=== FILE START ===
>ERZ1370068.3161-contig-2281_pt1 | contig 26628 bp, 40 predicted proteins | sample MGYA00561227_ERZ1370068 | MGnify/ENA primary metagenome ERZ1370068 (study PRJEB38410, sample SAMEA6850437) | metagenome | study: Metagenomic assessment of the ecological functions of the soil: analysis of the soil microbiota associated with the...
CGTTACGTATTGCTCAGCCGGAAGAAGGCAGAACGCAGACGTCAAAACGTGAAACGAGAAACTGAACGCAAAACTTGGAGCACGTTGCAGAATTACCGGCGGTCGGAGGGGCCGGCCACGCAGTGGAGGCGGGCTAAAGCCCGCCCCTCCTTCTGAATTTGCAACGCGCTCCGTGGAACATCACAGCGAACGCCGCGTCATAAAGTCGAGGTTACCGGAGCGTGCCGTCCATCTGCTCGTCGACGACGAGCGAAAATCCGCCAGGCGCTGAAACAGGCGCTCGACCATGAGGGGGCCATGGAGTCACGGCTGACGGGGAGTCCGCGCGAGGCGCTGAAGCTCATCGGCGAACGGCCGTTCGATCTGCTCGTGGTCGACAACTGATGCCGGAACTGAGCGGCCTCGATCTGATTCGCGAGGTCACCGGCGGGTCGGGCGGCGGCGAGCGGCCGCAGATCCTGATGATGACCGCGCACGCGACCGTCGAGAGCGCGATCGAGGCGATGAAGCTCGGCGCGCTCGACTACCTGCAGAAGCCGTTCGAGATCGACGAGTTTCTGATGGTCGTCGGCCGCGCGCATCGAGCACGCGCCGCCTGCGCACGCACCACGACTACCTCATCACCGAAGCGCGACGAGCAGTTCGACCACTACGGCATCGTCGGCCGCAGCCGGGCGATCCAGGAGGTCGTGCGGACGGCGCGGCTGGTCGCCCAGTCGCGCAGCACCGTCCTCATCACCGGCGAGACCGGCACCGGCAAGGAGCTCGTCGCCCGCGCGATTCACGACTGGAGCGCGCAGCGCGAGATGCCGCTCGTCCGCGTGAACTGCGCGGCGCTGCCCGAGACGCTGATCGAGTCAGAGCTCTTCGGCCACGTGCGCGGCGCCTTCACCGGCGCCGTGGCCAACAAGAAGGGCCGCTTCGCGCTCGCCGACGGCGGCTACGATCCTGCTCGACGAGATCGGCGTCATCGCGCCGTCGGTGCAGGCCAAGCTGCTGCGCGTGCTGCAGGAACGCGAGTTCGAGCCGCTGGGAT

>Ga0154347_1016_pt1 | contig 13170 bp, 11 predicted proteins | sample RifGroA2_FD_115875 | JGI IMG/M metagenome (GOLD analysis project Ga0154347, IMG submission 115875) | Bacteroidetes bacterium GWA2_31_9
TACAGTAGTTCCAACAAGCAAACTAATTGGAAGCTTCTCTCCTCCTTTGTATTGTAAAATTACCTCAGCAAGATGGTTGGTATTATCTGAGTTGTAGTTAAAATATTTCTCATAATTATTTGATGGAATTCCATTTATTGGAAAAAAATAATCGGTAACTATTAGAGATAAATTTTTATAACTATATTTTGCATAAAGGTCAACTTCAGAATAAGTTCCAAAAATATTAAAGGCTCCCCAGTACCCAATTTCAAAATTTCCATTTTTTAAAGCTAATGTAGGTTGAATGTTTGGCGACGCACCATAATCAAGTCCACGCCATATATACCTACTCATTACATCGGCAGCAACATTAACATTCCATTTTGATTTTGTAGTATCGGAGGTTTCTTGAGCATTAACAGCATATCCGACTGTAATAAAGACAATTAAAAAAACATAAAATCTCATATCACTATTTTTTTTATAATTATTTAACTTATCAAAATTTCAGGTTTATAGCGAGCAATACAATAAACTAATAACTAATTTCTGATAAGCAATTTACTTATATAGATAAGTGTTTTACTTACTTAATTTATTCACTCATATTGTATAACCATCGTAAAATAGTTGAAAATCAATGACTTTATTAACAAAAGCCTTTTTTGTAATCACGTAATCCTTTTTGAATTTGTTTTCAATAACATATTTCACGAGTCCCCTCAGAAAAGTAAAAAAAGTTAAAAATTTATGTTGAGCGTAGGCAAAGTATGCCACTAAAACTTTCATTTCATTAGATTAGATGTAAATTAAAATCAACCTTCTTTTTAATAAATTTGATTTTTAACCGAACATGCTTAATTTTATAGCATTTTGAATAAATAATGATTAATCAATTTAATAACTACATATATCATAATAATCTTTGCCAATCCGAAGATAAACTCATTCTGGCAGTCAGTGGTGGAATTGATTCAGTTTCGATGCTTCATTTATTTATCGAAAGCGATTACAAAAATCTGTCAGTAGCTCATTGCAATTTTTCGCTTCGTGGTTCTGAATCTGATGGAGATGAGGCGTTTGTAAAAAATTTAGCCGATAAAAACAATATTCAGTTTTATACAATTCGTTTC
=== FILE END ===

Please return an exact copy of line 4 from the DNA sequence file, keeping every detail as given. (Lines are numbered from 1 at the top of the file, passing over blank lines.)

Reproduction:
TACAGTAGTTCCAACAAGCAAACTAATTGGAAGCTTCTCTCCTCCTTTGTATTGTAAAATTACCTCAGCAAGATGGTTGGTATTATCTGAGTTGTAGTTAAAATATTTCTCATAATTATTTGATGGAATTCCATTTATTGGAAAAAAATAATCGGTAACTATTAGAGATAAATTTTTATAACTATATTTTGCATAAAGGTCAACTTCAGAATAAGTTCCAAAAATATTAAAGGCTCCCCAGTACCCAATTTCAAAATTTCCATTTTTTAAAGCTAATGTAGGTTGAATGTTTGGCGACGCACCATAATCAAGTCCACGCCATATATACCTACTCATTACATCGGCAGCAACATTAACATTCCATTTTGATTTTGTAGTATCGGAGGTTTCTTGAGCATTAACAGCATATCCGACTGTAATAAAGACAATTAAAAAAACATAAAATCTCATATCACTATTTTTTTTATAATTATTTAACTTATCAAAATTTCAGGTTTATAGCGAGCAATACAATAAACTAATAACTAATTTCTGATAAGCAATTTACTTATATAGATAAGTGTTTTACTTACTTAATTTATTCACTCATATTGTATAACCATCGTAAAATAGTTGAAAATCAATGACTTTATTAACAAAAGCCTTTTTTGTAATCACGTAATCCTTTTTGAATTTGTTTTCAATAACATATTTCACGAGTCCCCTCAGAAAAGTAAAAAAAGTTAAAAATTTATGTTGAGCGTAGGCAAAGTATGCCACTAAAACTTTCATTTCATTAGATTAGATGTAAATTAAAATCAACCTTCTTTTTAATAAATTTGATTTTTAACCGAACATGCTTAATTTTATAGCATTTTGAATAAATAATGATTAATCAATTTAATAACTACATATATCATAATAATCTTTGCCAATCCGAAGATAAACTCATTCTGGCAGTCAGTGGTGGAATTGATTCAGTTTCGATGCTTCATTTATTTATCGAAAGCGATTACAAAAATCTGTCAGTAGCTCATTGCAATTTTTCGCTTCGTGGTTCTGAATCTGATGGAGATGAGGCGTTTGTAAAAAATTTAGCCGATAAAAACAATATTCAGTTTTATACAATTCGTTTC